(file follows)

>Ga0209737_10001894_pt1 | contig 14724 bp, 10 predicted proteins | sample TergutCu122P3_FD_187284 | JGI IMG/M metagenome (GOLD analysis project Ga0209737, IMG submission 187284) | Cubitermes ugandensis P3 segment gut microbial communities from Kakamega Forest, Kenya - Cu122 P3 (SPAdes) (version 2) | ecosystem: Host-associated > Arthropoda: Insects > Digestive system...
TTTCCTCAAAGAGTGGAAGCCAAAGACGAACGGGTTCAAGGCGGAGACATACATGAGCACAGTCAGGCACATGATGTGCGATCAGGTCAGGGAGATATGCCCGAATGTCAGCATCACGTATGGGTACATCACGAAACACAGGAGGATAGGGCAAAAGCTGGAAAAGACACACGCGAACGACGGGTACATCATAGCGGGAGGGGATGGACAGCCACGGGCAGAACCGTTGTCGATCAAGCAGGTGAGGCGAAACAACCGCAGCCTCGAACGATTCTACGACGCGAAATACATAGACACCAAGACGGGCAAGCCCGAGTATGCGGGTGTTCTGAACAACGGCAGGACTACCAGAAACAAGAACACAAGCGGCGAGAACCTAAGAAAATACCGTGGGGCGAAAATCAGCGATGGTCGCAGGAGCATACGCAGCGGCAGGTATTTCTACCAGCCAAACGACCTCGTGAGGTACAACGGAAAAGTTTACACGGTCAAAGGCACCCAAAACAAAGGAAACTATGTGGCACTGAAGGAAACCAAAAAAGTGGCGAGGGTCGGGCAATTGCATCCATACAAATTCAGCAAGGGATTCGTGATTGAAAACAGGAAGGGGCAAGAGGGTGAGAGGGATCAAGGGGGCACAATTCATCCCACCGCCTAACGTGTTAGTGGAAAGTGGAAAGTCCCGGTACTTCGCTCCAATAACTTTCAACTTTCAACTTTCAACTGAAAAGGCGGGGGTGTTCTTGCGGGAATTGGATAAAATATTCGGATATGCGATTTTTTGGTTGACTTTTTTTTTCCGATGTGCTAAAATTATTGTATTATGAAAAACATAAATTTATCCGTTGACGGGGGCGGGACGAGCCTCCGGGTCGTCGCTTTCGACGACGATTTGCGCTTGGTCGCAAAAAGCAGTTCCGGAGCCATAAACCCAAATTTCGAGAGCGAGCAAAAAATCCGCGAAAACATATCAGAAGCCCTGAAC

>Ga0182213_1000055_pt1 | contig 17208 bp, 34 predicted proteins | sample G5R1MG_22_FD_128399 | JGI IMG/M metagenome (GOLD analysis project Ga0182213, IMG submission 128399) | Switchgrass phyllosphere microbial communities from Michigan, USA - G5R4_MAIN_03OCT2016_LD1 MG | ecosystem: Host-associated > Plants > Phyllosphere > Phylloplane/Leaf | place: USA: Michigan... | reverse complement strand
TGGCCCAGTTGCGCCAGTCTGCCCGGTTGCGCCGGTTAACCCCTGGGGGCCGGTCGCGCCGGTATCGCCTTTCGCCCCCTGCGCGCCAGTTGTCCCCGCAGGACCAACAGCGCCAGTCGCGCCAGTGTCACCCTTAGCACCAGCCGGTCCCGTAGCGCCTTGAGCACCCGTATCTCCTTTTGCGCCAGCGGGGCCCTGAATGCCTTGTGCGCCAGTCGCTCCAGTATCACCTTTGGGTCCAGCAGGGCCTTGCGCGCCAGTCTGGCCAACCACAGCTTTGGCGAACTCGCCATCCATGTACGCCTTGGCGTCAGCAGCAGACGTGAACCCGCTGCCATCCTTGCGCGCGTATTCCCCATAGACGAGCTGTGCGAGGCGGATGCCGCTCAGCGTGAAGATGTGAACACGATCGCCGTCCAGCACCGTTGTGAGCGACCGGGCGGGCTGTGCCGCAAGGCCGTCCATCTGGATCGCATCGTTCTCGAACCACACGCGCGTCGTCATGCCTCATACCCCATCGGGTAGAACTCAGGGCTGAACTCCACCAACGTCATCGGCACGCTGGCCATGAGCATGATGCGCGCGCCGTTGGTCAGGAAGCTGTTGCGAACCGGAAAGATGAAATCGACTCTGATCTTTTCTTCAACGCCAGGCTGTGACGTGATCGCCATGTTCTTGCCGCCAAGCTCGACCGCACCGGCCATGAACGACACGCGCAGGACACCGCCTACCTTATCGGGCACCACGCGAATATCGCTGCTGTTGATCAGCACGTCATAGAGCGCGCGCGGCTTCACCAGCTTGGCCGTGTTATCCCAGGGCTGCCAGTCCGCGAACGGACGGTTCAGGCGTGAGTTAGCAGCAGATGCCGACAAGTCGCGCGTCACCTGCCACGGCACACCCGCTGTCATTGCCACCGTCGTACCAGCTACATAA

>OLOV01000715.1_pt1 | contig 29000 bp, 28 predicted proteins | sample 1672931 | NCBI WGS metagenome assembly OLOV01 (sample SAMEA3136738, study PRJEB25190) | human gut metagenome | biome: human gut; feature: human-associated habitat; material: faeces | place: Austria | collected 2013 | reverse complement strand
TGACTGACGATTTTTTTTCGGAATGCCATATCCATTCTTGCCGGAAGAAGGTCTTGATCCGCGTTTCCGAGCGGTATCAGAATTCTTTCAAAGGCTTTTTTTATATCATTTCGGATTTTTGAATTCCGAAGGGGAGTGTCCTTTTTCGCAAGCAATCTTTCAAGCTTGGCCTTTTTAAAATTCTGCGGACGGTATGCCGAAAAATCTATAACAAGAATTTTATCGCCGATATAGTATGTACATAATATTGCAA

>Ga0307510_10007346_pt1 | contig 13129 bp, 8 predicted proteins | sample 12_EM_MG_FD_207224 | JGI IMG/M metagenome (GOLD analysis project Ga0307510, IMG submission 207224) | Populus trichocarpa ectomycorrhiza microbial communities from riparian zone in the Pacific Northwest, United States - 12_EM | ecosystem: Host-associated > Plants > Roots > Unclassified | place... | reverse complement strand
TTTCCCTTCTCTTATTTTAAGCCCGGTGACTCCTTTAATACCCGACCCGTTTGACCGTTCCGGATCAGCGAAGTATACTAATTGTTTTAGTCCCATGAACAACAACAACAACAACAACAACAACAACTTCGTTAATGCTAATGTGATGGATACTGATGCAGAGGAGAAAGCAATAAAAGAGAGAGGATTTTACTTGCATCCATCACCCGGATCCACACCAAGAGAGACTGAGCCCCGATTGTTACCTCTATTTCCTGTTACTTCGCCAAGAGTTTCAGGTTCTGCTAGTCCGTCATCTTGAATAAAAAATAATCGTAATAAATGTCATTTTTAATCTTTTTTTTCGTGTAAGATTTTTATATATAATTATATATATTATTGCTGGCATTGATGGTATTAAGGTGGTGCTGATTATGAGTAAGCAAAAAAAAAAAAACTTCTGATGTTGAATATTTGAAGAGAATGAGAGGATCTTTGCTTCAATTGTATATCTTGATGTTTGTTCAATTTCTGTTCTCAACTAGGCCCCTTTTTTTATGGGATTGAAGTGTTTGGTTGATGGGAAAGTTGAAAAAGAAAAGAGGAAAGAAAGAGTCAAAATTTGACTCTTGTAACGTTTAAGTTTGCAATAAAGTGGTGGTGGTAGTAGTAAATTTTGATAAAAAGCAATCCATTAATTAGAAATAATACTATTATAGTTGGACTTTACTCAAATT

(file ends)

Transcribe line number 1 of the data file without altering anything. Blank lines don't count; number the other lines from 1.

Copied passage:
>Ga0209737_10001894_pt1 | contig 14724 bp, 10 predicted proteins | sample TergutCu122P3_FD_187284 | JGI IMG/M metagenome (GOLD analysis project Ga0209737, IMG submission 187284) | Cubitermes ugandensis P3 segment gut microbial communities from Kakamega Forest, Kenya - Cu122 P3 (SPAdes) (version 2) | ecosystem: Host-associated > Arthropoda: Insects > Digestive system...